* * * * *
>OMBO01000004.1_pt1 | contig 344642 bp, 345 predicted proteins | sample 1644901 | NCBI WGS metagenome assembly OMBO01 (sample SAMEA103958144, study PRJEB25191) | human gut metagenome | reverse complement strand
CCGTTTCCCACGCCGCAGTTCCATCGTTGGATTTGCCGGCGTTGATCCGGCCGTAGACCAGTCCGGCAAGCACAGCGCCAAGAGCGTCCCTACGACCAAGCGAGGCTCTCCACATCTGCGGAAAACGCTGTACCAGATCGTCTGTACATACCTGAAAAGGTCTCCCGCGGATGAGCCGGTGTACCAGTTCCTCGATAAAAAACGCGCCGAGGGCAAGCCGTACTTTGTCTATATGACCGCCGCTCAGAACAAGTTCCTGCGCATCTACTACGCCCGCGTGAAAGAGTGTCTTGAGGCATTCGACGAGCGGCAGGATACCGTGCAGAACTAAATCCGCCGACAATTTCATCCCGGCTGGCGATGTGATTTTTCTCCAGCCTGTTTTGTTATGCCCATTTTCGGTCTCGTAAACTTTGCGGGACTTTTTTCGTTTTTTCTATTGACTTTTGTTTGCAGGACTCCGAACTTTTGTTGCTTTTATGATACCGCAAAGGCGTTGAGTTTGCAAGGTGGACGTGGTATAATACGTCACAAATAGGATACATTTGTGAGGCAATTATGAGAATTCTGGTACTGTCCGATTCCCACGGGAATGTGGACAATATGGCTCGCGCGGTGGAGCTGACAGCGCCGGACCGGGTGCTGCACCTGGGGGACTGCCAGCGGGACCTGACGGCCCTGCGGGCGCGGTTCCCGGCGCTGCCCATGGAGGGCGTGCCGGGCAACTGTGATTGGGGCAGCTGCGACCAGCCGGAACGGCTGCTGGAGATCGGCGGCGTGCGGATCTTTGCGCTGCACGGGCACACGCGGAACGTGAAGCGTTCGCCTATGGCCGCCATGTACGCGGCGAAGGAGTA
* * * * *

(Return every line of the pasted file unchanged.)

>OMBO01000004.1_pt1 | contig 344642 bp, 345 predicted proteins | sample 1644901 | NCBI WGS metagenome assembly OMBO01 (sample SAMEA103958144, study PRJEB25191) | human gut metagenome | reverse complement strand
CCGTTTCCCACGCCGCAGTTCCATCGTTGGATTTGCCGGCGTTGATCCGGCCGTAGACCAGTCCGGCAAGCACAGCGCCAAGAGCGTCCCTACGACCAAGCGAGGCTCTCCACATCTGCGGAAAACGCTGTACCAGATCGTCTGTACATACCTGAAAAGGTCTCCCGCGGATGAGCCGGTGTACCAGTTCCTCGATAAAAAACGCGCCGAGGGCAAGCCGTACTTTGTCTATATGACCGCCGCTCAGAACAAGTTCCTGCGCATCTACTACGCCCGCGTGAAAGAGTGTCTTGAGGCATTCGACGAGCGGCAGGATACCGTGCAGAACTAAATCCGCCGACAATTTCATCCCGGCTGGCGATGTGATTTTTCTCCAGCCTGTTTTGTTATGCCCATTTTCGGTCTCGTAAACTTTGCGGGACTTTTTTCGTTTTTTCTATTGACTTTTGTTTGCAGGACTCCGAACTTTTGTTGCTTTTATGATACCGCAAAGGCGTTGAGTTTGCAAGGTGGACGTGGTATAATACGTCACAAATAGGATACATTTGTGAGGCAATTATGAGAATTCTGGTACTGTCCGATTCCCACGGGAATGTGGACAATATGGCTCGCGCGGTGGAGCTGACAGCGCCGGACCGGGTGCTGCACCTGGGGGACTGCCAGCGGGACCTGACGGCCCTGCGGGCGCGGTTCCCGGCGCTGCCCATGGAGGGCGTGCCGGGCAACTGTGATTGGGGCAGCTGCGACCAGCCGGAACGGCTGCTGGAGATCGGCGGCGTGCGGATCTTTGCGCTGCACGGGCACACGCGGAACGTGAAGCGTTCGCCTATGGCCGCCATGTACGCGGCGAAGGAGTA